Modern dance company “J Chen Project” seeks to inspire


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Photo by Aaron Savage |

Founder of "J Chen Project," Jessica Chen and Sandy Shelton perform in "Training the Devil," a part of "An Evening With Jessica Chen - A Journey Through Life and Death and Life," an event hosted by Rutgers University Programming Association on the evening of Feb. 19.


Jessica Chen recalled the moment she woke up from a coma, where she gestured for her boyfriend to bend over. Instead of croaking out “I love you,” she whispered, voice hoarse, “get me out of here.”

In the wake of a debilitating car accident and the accompanying eight hours of surgery, 13 hours in a coma and an unsuccessful attempt to flee from the hospital, Chen, an inspirational speaker and dancer, reflected enough on her rehabilitation process to find the roots for her to-be modern dance company, the “J Chen Project.”

“The doctor said that I (could) recover as a healthy person but not as a professional dancer anymore,” she said. “My family urged me to go back to California instead of dancing in New York.”

Though acquiescing to frequent advice from family to give up dance and move back from New York City to California, Chen instead gave herself a second chance to approach life in the way she wanted, and she ultimately chose dance.

To showcase her art, the Rutgers University Programming Association (RUPA) hosted “A Evening with Jessica Chen — A Journey Through Life and Death and Life” yesterday night at Trayes Hall in the Douglass Student Center.

Chen and six other dancers, Jessica Aronoff, Flannery Houston, Sandy Shelton, Rafael Sanchez, Yasmin Schoenmann and Cole Mills, put on seven contemporary dance performances, followed by Chen’s speech “Dance Through My Recovery”.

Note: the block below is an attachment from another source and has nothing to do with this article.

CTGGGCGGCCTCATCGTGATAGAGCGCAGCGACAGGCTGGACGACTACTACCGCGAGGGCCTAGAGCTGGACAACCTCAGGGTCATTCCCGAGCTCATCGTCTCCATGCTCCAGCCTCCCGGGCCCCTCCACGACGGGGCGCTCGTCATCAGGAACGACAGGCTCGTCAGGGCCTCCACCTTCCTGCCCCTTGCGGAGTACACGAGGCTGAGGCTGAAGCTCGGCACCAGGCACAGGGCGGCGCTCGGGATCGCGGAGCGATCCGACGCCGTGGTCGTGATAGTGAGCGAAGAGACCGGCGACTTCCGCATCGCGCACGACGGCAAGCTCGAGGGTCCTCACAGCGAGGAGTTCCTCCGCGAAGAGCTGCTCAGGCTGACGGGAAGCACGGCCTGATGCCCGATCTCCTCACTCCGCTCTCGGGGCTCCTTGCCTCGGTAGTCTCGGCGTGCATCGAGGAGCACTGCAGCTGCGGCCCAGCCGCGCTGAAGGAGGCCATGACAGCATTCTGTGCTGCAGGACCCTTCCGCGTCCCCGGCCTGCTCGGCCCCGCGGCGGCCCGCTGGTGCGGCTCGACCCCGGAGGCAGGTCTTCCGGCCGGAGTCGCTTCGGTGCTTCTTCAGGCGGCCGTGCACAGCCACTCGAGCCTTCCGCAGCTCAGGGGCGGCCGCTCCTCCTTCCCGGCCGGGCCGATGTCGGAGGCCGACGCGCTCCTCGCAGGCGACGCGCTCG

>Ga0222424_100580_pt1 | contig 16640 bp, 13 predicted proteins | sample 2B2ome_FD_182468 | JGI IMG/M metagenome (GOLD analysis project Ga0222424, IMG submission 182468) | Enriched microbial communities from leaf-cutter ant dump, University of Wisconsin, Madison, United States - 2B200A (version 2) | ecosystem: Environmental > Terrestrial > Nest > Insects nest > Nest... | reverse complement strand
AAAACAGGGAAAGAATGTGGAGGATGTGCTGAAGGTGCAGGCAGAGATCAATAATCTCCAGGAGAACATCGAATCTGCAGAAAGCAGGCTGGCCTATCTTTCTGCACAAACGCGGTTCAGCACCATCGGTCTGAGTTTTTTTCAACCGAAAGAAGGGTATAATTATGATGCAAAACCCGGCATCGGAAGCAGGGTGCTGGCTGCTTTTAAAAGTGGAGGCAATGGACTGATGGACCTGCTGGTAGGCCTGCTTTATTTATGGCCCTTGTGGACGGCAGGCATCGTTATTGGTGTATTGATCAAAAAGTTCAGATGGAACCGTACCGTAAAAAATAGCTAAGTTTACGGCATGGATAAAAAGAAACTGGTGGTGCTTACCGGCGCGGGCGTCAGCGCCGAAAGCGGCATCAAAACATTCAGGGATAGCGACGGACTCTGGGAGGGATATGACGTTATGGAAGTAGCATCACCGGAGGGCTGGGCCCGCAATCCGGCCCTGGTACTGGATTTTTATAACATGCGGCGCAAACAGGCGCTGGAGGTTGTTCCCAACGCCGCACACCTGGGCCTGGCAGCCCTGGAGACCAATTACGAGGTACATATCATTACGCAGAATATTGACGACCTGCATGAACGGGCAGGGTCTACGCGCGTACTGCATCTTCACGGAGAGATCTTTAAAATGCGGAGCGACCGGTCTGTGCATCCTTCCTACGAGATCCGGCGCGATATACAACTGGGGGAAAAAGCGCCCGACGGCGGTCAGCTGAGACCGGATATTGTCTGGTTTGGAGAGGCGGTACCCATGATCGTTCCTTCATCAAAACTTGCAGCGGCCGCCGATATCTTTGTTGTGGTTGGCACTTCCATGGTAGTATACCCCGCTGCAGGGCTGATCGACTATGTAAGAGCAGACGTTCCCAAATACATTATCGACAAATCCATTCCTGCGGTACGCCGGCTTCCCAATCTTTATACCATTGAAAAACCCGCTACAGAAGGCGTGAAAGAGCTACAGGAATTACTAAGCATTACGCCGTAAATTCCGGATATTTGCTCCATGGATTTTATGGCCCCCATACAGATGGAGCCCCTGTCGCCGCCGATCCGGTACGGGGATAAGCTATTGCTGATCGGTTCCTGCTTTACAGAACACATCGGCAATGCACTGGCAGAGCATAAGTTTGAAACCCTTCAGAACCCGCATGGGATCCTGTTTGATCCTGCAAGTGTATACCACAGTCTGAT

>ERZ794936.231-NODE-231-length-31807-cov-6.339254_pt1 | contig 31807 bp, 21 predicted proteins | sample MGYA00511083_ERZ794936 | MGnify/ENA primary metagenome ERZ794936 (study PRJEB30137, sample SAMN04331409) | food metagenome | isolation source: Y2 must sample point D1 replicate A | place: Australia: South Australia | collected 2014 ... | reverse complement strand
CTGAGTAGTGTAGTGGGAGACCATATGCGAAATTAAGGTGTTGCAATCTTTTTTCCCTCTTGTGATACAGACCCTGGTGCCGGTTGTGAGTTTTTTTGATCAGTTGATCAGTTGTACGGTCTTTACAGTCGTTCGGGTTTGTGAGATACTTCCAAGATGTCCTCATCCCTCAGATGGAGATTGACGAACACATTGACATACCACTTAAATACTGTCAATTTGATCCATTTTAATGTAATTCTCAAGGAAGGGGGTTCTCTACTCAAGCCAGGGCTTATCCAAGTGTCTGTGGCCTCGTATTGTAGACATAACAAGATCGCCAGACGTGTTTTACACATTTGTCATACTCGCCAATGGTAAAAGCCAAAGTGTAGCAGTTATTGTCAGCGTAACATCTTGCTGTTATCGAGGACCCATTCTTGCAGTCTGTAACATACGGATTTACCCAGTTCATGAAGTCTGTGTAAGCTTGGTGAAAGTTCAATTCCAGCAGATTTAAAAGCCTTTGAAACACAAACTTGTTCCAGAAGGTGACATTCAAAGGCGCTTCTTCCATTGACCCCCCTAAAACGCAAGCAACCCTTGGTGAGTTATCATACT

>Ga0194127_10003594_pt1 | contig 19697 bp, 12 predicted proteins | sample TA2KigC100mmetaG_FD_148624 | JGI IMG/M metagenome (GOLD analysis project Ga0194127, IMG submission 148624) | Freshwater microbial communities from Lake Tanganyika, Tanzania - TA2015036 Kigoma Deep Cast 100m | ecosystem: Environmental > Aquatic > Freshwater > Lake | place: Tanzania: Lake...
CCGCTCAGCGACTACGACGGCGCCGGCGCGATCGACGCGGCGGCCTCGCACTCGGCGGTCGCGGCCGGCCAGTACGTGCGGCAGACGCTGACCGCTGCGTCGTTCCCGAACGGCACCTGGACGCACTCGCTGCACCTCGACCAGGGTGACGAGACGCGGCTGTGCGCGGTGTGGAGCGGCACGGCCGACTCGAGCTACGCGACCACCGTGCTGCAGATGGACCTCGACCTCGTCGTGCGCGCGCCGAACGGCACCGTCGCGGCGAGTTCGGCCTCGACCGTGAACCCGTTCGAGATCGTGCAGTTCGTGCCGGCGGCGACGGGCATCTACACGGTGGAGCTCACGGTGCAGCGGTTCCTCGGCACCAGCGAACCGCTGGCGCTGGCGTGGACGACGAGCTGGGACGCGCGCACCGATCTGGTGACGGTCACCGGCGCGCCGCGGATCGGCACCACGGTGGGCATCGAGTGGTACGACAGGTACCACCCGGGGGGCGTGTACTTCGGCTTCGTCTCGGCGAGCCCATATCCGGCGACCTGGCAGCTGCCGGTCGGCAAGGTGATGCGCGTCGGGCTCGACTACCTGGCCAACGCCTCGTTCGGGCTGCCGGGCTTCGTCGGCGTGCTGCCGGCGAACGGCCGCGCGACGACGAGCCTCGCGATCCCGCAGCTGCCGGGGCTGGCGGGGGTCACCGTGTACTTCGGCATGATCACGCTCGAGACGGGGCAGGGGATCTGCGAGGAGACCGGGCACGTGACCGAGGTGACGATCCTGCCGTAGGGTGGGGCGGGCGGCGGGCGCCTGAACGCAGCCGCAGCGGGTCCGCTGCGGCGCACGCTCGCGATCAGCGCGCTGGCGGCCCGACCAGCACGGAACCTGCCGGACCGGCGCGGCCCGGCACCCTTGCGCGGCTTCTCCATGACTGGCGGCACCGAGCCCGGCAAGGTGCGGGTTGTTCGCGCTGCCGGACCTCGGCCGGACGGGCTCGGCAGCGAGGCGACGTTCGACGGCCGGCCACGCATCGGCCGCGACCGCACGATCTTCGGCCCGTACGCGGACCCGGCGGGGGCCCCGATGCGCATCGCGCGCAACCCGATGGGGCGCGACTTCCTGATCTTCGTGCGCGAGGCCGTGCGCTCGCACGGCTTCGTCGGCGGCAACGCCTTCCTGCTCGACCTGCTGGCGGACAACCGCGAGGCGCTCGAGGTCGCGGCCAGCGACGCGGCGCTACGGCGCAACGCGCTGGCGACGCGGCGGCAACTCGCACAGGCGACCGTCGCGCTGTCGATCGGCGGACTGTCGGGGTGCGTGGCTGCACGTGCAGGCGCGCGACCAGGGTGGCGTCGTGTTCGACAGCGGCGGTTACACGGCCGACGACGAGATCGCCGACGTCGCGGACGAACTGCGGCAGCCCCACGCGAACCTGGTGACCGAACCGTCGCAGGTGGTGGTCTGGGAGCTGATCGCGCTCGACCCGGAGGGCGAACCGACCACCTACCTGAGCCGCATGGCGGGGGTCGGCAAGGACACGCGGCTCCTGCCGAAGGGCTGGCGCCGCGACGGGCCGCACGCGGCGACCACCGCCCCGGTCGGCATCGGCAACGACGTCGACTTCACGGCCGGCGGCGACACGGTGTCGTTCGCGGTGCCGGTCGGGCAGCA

Started in 2008, the “J Chen Project” is committed to the artistic conversation between artists and audience, putting imagination onto the stage and letting it live on those who witness, according to the company’s website.

Chen, the artistic director of the J Chen Project and a University of California, Santa Barbara graduate, has held seminars across the globe and presented work at numerous venues including the New York Live Arts Studio Series and Brooklyn Museum of Art, according to the J Chen Project’s website.

“It is the first time that RUPA (brought) a dance company to Rutgers,” said Lindsey Silvera, assistant director of outreach for RUPA.

Silvera, a dance major in the Mason Gross School of the Arts, said it is important to keep an open mind while appreciating modern dance.

Karishma Motwani, assistant marketing director of outreach for RUPA and a dancer affiliated with Rutgers South Asian Performing Artist (SAPA), expected the audience to feel inspired by the power of art to help people through hardships.

“It’s a different way of expressing oneself other than conversation,” Silvera said. “What I really love about (contemporary dance) is that inspirational stories are told through body movements and everyone can take it in their own way.”

Chen’s dance “Prayer” is one of those pieces.

Chen said she devised the dance relating to her days in the hospital. Though not a religious person, she realized the importance of faith not just to herself, but to all the people waiting outside of the Intensive Care Unit.

“There were people with all colors and ages,” she said. “They can’t do anything but (hope) for the best. It’s interesting to see the ways of how we are all the same — we all fear, we all want happiness, and we all hope.”

Last night, Chen embodied those three feelings in her solo piece “Climb” that implicated her step-by-step process of rehabilitation after her accident. It was a time when she had to relearn how to chew and walk and rethink about life, she said.

“It is scary to trust my body again,” she said, “There (was) so much unknown, but at last I held on to the thing that I know, which is dance.”

Chen concluded her performance with “Amen,” encouraging people to familiarize themselves with the demons that ensnare them and always be ready to take a leap of faith.

Emily Bliss, a School of Arts and Sciences first-year student and participant in Rutgers theater groups such as the College Avenue Players, said she came to the event with an interest in how stories can be told.

“While in theater we express using words, (with) dance it’s totally different,” she said.

Neil Russell, a School of Arts and Sciences sophomore, another attendee and coordinator of a hip-pop dance team called “Team Technique” in the Taiwanese American Student Association, reflected his passion for dance.

“Dance is the reason I wake up in the morning,” he said. “It is one of the best ways to express yourself. It is physical, and you pour energy and emotions into the movements.”


Weini Zhang

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